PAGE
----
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Last Updated on May 6, 2015, by eNotes Editorial. Word Count: 1060

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The narrator of the book first meets Dominique de Bray at Villeneuve. Dominique lives at the large Château des Trembles with his wife and two children. The mayor of the commune, he is shy, unpretentious, and a friend to all in the community. On St. Hubert’s Day, Dominique is visited by Olivier d’Orsel, a wealthy, solitary man with captivating manners and a passion for luxury, who retired from social life. A few days after his visit, Olivier tries to commit suicide. This event leads Dominique to tell the narrator about himself.

Orphaned at an early age, Dominique grew up at Villeneuve. In his youth, he became a lover of the outdoors. He was cared for by Madame Ceyssac, his aunt, who provided him with a tutor named Augustin. The two differed greatly in temperament. Dominique was emotional, wild, and loved nature; Augustin was well-read, exact, practical, and apparently oblivious to nature. When he was not tutoring Dominique, he would remain in his room, writing plays and letters. After four years, the time came for Dominique to go away to school. Augustin went to Paris with high hopes of his own success.

Dominique went to live with Madame Ceyssac in her mansion at Ormesson. At school he befriended young Olivier d’Orsel, who also had an estate near Les Trembles. Dominique, who was a good student, helped Olivier with his schoolwork. Too shy to admit it, Dominique fell in love with Madeleine, Olivier’s cousin. At night he would spend his time writing poetry. He also kept up a correspondence with Augustin, who warned him against confusing Olivier’s love of pleasure with the true goals in life.

Dominique was surprised when Madeleine married Monsieur de Nièvres, a well-established gentleman. After the ceremony Dominique was in despair because he realized that he loved a married woman. After graduation, Dominique and Olivier went to Paris. There they saw Augustin, who grew to like Olivier but had no esteem for him. Olivier, in turn, esteemed Augustin without liking him.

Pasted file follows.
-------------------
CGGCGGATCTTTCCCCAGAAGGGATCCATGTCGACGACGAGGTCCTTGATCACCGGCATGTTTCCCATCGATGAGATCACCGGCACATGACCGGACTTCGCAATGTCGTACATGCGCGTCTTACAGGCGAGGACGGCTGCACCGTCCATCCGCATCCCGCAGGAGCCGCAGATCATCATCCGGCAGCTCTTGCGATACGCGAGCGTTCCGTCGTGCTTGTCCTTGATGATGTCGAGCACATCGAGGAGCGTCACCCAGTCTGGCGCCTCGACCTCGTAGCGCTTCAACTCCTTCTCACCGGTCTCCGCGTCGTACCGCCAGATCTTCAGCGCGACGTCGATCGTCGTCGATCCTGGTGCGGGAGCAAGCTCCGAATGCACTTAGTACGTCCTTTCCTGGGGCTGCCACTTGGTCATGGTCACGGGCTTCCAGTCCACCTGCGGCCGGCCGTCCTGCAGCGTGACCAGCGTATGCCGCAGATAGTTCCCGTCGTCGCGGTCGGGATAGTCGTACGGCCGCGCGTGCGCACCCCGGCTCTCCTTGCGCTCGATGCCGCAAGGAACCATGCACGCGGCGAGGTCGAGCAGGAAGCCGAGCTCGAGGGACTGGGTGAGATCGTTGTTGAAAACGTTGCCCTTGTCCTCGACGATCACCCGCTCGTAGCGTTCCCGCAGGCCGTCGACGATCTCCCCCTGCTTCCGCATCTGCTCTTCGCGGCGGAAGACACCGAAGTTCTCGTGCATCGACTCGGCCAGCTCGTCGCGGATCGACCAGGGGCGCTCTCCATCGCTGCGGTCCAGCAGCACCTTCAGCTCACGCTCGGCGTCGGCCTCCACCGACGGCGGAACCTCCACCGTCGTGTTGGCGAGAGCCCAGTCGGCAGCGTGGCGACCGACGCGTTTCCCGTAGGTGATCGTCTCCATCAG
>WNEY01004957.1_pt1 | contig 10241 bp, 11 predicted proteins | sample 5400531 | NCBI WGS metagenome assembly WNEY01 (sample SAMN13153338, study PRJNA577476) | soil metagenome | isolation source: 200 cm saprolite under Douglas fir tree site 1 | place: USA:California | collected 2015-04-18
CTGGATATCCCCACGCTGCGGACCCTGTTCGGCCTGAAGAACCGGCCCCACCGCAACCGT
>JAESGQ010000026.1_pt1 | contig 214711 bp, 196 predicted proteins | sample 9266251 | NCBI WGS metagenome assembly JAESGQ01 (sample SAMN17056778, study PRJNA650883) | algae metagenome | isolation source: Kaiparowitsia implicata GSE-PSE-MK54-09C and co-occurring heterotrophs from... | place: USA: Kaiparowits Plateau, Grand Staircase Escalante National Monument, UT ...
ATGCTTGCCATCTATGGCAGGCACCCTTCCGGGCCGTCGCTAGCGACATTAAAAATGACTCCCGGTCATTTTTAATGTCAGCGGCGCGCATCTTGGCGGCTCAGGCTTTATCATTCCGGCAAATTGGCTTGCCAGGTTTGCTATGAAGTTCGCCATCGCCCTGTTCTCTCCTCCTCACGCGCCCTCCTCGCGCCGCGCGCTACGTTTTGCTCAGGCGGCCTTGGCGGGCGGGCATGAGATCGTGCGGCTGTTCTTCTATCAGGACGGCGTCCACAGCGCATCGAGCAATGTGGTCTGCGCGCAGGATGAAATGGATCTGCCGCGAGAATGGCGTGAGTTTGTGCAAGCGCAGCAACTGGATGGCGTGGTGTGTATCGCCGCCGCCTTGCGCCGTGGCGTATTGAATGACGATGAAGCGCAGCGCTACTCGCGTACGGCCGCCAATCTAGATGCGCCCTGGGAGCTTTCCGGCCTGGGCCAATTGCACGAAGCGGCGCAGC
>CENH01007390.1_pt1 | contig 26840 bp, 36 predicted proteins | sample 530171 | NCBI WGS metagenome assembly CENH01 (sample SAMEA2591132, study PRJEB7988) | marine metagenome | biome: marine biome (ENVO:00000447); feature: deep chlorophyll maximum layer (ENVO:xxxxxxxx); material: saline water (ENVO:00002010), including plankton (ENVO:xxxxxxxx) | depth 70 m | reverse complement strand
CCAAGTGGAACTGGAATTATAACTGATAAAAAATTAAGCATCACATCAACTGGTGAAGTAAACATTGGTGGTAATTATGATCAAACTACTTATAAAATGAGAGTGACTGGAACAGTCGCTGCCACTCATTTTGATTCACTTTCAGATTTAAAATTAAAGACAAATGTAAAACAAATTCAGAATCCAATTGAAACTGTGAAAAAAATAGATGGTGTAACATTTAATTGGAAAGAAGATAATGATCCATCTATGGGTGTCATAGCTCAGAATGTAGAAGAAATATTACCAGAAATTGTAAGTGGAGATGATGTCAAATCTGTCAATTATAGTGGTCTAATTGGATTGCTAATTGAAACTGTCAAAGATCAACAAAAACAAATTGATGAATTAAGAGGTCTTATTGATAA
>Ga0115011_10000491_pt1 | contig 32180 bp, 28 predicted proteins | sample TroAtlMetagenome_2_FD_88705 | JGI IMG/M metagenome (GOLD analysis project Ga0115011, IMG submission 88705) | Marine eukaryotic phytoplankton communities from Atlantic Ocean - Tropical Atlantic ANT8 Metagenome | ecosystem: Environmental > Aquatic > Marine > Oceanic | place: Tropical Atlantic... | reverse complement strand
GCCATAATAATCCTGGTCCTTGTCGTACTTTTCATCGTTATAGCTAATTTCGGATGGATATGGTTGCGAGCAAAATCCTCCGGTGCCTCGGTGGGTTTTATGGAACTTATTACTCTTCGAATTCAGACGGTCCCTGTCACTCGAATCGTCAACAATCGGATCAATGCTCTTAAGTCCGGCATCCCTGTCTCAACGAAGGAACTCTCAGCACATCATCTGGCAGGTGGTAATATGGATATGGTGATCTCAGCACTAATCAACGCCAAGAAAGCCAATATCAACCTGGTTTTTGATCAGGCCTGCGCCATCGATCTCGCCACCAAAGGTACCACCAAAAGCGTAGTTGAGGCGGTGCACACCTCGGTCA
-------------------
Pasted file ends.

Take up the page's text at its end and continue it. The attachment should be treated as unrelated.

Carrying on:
Dominique, trying to forget his love for Madeleine, buried himself in his literary work. He went to libraries and lectures, and he read through the small hours of the night in the belief that the austere routine was good for him. After a few months, however, he burned his writings because he thought them stale and mediocre. Olivier, who saw what Dominique did, told him to find other amusements and affections. Augustin, on the other hand, simply said that he would have to begin again. Augustin, who experienced setbacks of his own, never complained. Having guessed Dominique’s love problem, he told him to solve it by plunging into continuous work.

In spite of Augustin’s advice and example, Dominique found it impossible to settle to his work. Through Olivier, he met a woman whom he saw steadily for two months. Then he learned that Nièvres and Madeleine were going to Ormesson, and he invited them to Les Trembles for the holidays. Although he never told Madeleine about his love for her, those were happy months for Dominique. That winter Nièvres and Madeleine decided to go to Paris.